Johann Wolfgang von Goethe
Perhaps it is useful to regard moods as necessary in the life of a writer: a series of hills and troughs, with their attendant feelings of alternating doubt and determination, melancholia and joy, despair and elation. If one sees there is gathering and collecting of material - of emotion - during the low moods, and great production and creation during the jolly fruitful intervals, one can face anything. Most importantly, one can face that keyboard with courage.

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Sunday, September 4, 2011

Meeting the Twisted Sisters

Friday night was eventful.  It was rainy and grey in Perth: not exactly the night to seek an address in an unfamiliar part of town. So I gave myself an extra half-hour of driving time to be on the safe side, and set off with map and explicit directions, written in red marker. I still got horribly lost, ending up at Midland first, and then at the international airport. My destination was nowhere near either.

Sunrise over Perth, Western Australia, taken f...Image via Wikipedia
I was heading for a home where the Twisted Sisters - a keen and knowledgable book club - meet. Arriving half an hour late after phoning for directions could have been embarrassing, but the  hostess and all the other members of the club made sure I walked into a room of strangers... to a warm welcome. The rest was pretty close to perfect. The night passed quickly, as we discussed According to Luke, which they had all read, and topics included in the narrative. Let me assure you there is nothing quite like talking to readers who all know my book backwards. Some made notes. Others had sticky bookmarks attached to passages they liked! All were on first-name terms with the characters.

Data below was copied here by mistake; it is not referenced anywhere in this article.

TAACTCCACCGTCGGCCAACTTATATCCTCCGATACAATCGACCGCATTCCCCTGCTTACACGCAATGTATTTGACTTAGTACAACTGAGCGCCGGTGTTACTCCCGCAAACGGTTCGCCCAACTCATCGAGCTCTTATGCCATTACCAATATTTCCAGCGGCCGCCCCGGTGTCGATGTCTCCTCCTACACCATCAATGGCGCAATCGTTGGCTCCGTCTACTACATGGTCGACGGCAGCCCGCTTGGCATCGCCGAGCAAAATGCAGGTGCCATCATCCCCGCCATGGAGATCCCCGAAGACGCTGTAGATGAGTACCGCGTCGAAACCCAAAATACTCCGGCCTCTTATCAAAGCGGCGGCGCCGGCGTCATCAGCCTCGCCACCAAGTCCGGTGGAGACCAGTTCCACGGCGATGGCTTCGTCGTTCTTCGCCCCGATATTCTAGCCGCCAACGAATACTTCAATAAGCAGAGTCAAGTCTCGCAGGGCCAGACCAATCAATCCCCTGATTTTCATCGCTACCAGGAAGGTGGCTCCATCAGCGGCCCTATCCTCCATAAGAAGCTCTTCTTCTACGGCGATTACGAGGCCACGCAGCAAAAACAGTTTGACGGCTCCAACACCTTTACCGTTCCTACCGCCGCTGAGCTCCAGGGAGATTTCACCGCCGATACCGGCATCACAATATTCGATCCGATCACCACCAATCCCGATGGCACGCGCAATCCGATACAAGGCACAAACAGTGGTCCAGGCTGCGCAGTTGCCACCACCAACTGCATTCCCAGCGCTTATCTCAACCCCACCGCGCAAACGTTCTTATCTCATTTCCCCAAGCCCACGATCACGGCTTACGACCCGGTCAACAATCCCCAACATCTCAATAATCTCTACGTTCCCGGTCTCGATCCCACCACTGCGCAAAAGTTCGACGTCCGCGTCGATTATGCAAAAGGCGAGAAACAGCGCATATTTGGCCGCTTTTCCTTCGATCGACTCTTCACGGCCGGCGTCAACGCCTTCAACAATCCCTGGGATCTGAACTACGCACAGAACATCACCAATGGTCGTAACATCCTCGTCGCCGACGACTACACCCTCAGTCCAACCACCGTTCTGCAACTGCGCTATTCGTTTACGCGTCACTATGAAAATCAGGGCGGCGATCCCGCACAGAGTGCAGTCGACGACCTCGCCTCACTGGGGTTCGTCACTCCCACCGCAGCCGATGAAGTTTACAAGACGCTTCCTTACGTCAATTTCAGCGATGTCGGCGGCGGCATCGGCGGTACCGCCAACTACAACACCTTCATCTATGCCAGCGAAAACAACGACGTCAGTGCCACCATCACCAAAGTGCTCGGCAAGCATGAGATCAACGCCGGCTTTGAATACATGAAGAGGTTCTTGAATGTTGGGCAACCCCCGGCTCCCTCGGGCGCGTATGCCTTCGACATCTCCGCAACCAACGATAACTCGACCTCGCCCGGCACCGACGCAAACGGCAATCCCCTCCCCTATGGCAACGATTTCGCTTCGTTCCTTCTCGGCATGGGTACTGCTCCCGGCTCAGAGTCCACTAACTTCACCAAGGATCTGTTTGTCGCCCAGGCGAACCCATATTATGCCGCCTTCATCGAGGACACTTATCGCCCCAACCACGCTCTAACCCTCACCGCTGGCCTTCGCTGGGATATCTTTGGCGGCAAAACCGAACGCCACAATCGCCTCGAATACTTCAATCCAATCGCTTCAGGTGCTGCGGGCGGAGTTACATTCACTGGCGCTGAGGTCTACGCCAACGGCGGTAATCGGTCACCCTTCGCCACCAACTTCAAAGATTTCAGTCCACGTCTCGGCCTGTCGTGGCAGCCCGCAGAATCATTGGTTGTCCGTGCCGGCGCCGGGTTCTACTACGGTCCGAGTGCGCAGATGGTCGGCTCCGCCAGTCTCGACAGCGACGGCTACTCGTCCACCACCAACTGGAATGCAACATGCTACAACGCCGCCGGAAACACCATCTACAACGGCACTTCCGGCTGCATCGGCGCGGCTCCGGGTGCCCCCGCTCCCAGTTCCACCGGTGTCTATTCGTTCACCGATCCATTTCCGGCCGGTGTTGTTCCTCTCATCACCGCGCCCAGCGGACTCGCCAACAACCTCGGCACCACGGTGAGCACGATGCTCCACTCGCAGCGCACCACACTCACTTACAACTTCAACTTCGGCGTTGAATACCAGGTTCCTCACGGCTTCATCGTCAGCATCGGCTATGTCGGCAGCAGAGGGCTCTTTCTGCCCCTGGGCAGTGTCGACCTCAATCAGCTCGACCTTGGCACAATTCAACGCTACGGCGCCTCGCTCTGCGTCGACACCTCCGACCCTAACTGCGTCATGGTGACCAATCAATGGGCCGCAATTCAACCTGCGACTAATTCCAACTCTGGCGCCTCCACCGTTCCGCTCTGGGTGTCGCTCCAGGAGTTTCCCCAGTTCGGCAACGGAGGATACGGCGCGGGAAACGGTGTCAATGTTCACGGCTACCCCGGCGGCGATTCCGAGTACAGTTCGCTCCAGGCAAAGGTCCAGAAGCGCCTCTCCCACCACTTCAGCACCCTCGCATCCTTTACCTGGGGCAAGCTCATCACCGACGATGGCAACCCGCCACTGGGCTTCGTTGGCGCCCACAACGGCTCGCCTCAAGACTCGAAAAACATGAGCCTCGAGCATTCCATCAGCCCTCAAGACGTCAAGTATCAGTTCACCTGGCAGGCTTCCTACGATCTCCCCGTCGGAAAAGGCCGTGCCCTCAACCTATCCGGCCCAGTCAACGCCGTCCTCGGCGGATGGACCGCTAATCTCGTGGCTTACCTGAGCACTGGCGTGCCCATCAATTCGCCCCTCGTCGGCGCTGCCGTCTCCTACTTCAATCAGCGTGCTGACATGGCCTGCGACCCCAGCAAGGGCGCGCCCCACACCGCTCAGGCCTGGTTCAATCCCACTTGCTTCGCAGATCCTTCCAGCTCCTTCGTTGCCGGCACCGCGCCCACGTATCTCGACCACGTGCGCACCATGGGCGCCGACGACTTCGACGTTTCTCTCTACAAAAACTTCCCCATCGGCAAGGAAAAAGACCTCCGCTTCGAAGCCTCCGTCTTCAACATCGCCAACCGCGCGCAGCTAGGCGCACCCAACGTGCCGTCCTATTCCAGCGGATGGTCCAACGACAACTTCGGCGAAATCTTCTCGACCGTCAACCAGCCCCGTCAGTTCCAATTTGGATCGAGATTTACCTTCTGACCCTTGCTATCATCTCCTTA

How does an author reward such a crowd of new-found fans? Well - it's not easy, but I found that the personal touch is always valued. I gave them snippets of knowledge that only talking to the author of a novel could give them: secrets. I told them how the story originated. That some of the props exist and where they are. And I gave them insights they could only access through me. Oh no - I am not about to put any of that information here. It is only for readers I meet in person.

Let's face it - authors do tend to love a captive audience: seven attentive women whose eyes lit up at every second sentence did make me don my racconteuse hat. I told them stories connected to the creation of According to Luke, and also some about Camera Obscura, my next novel, coming soon from BeWrite Books. They seemed eager to read it, and showed a lot of interest in my other titles.

Pic: NC State University
Sometimes, an evening is simply a roaring success, even if it does start with a hiccup in the pouring rain. Sometimes, I come away from an event smiling, and warmed by genuine enthusiasm for writing, which goodness knows I find does not always come easily. All the work of drafting, editing, revisions, proofing, and promoting seems suddenly all worthwhile.

I am grateful to bookclubs who take on my fiction: after all, I am not famous or newsworthy, but they take the risk and seem to be glad they did. They clamour with questions - most of them rather clever and insightful. They ask for more - which is what any author would want to hear. They pass the word on to others, which is the strongest form of publicity that exists.

Thank you, Twisted Sisters, for a very enjoyable night.